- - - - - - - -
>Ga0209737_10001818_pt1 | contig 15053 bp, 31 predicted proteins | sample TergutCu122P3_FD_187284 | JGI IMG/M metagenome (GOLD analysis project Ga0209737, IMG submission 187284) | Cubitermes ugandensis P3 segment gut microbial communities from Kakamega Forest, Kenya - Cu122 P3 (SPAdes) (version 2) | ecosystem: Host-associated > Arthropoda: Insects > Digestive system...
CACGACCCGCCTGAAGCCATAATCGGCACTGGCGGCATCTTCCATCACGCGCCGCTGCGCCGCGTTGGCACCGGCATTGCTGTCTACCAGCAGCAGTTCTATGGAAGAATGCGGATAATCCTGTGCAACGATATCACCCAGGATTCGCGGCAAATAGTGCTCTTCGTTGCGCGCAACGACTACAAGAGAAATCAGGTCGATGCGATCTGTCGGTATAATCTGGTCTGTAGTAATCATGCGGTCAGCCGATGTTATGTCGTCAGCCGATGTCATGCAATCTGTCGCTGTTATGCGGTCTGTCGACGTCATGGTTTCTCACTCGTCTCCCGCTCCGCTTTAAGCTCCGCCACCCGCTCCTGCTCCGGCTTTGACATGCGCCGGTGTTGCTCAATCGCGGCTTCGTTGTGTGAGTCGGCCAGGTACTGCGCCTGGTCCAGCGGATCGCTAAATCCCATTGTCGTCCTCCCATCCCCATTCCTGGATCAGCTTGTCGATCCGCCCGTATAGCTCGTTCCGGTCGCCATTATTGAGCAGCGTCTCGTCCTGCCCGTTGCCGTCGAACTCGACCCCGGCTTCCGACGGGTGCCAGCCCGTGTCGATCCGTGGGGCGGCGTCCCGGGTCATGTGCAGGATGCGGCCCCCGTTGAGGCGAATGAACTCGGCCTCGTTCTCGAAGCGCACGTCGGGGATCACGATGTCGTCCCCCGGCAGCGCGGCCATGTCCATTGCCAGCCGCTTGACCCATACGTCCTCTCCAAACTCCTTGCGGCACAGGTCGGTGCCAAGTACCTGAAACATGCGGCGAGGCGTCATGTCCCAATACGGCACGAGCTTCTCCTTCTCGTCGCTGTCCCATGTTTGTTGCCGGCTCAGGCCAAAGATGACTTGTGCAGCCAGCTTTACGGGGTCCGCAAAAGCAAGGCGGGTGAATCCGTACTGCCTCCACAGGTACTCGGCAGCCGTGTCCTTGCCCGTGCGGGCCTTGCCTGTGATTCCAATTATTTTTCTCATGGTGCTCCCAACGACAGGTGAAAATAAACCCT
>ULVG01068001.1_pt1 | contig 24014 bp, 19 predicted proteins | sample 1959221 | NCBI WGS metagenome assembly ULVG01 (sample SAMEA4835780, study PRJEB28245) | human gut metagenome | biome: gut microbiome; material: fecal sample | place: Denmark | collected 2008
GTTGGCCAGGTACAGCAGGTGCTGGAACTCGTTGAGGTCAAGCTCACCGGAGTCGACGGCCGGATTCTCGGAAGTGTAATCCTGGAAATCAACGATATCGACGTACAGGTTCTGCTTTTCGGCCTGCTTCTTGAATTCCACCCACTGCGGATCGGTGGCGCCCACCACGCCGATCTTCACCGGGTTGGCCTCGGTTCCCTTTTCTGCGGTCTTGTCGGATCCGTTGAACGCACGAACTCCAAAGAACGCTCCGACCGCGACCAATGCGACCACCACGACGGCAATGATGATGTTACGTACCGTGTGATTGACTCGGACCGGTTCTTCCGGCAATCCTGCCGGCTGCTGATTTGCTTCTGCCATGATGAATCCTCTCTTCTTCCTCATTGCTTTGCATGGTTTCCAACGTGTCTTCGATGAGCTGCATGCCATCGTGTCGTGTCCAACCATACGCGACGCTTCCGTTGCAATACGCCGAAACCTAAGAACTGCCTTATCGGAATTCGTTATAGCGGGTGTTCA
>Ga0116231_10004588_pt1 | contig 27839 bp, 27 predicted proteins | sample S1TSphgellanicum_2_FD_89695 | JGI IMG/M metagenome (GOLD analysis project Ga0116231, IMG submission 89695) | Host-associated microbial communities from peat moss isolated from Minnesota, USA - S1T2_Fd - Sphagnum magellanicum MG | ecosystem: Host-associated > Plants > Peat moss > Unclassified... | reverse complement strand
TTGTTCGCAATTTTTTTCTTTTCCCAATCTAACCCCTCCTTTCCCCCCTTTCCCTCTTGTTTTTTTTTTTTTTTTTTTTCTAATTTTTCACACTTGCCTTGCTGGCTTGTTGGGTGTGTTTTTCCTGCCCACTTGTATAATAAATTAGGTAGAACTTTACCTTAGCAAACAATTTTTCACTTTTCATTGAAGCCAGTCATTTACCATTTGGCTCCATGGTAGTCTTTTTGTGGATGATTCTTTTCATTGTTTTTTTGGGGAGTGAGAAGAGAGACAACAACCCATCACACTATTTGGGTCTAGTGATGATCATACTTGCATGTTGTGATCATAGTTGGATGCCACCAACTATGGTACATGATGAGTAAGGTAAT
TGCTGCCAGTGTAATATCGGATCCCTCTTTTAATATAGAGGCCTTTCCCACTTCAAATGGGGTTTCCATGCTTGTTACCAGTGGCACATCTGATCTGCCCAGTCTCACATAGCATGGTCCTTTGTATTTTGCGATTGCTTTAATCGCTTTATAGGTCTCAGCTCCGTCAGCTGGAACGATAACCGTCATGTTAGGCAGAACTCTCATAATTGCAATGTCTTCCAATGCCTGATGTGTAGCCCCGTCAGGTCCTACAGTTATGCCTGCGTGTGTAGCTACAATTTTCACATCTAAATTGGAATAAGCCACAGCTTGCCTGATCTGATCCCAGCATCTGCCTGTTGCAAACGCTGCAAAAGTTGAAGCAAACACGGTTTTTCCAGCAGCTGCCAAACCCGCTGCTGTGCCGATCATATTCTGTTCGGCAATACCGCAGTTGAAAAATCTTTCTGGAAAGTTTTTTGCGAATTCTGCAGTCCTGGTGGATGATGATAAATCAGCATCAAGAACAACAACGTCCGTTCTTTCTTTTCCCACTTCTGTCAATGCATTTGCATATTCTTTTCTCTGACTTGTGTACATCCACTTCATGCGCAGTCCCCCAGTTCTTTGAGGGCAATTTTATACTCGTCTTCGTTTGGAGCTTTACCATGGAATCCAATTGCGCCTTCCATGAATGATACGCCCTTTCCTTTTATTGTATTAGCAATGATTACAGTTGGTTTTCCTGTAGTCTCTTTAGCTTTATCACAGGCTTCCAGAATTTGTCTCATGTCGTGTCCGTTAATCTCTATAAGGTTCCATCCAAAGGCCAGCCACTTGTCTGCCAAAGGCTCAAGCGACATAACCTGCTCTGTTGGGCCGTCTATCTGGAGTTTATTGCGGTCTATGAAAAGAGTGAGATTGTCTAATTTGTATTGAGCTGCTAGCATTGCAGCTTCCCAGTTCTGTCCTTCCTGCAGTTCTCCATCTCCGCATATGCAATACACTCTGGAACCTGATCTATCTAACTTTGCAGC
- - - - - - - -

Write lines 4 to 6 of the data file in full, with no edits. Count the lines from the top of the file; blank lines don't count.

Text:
GTTGGCCAGGTACAGCAGGTGCTGGAACTCGTTGAGGTCAAGCTCACCGGAGTCGACGGCCGGATTCTCGGAAGTGTAATCCTGGAAATCAACGATATCGACGTACAGGTTCTGCTTTTCGGCCTGCTTCTTGAATTCCACCCACTGCGGATCGGTGGCGCCCACCACGCCGATCTTCACCGGGTTGGCCTCGGTTCCCTTTTCTGCGGTCTTGTCGGATCCGTTGAACGCACGAACTCCAAAGAACGCTCCGACCGCGACCAATGCGACCACCACGACGGCAATGATGATGTTACGTACCGTGTGATTGACTCGGACCGGTTCTTCCGGCAATCCTGCCGGCTGCTGATTTGCTTCTGCCATGATGAATCCTCTCTTCTTCCTCATTGCTTTGCATGGTTTCCAACGTGTCTTCGATGAGCTGCATGCCATCGTGTCGTGTCCAACCATACGCGACGCTTCCGTTGCAATACGCCGAAACCTAAGAACTGCCTTATCGGAATTCGTTATAGCGGGTGTTCA
>Ga0116231_10004588_pt1 | contig 27839 bp, 27 predicted proteins | sample S1TSphgellanicum_2_FD_89695 | JGI IMG/M metagenome (GOLD analysis project Ga0116231, IMG submission 89695) | Host-associated microbial communities from peat moss isolated from Minnesota, USA - S1T2_Fd - Sphagnum magellanicum MG | ecosystem: Host-associated > Plants > Peat moss > Unclassified... | reverse complement strand
TTGTTCGCAATTTTTTTCTTTTCCCAATCTAACCCCTCCTTTCCCCCCTTTCCCTCTTGTTTTTTTTTTTTTTTTTTTTCTAATTTTTCACACTTGCCTTGCTGGCTTGTTGGGTGTGTTTTTCCTGCCCACTTGTATAATAAATTAGGTAGAACTTTACCTTAGCAAACAATTTTTCACTTTTCATTGAAGCCAGTCATTTACCATTTGGCTCCATGGTAGTCTTTTTGTGGATGATTCTTTTCATTGTTTTTTTGGGGAGTGAGAAGAGAGACAACAACCCATCACACTATTTGGGTCTAGTGATGATCATACTTGCATGTTGTGATCATAGTTGGATGCCACCAACTATGGTACATGATGAGTAAGGTAAT